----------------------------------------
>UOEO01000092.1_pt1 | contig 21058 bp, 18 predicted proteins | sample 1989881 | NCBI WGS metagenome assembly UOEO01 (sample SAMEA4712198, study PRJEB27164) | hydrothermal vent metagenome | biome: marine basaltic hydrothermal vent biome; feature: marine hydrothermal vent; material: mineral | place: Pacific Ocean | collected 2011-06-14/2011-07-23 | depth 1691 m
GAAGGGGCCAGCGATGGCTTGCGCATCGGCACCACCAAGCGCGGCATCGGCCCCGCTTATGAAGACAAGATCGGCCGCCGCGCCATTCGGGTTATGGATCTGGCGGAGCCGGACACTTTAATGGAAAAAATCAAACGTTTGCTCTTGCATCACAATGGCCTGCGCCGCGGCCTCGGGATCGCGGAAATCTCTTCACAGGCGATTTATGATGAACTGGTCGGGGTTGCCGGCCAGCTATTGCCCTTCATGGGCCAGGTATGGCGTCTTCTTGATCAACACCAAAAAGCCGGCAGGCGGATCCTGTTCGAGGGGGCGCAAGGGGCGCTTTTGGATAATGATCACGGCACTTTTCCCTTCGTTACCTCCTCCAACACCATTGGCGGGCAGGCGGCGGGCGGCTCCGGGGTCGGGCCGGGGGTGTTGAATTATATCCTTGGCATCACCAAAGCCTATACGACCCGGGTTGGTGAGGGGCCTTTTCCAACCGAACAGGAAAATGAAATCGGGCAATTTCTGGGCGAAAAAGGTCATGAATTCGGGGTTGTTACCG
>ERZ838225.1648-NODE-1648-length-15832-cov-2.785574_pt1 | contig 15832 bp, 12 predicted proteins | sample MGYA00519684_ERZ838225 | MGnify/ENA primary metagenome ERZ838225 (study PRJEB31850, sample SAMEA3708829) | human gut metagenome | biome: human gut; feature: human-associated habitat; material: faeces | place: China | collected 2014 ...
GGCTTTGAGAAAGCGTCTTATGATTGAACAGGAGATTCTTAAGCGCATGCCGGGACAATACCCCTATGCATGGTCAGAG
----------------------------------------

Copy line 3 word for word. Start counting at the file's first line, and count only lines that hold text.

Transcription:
>ERZ838225.1648-NODE-1648-length-15832-cov-2.785574_pt1 | contig 15832 bp, 12 predicted proteins | sample MGYA00519684_ERZ838225 | MGnify/ENA primary metagenome ERZ838225 (study PRJEB31850, sample SAMEA3708829) | human gut metagenome | biome: human gut; feature: human-associated habitat; material: faeces | place: China | collected 2014 ...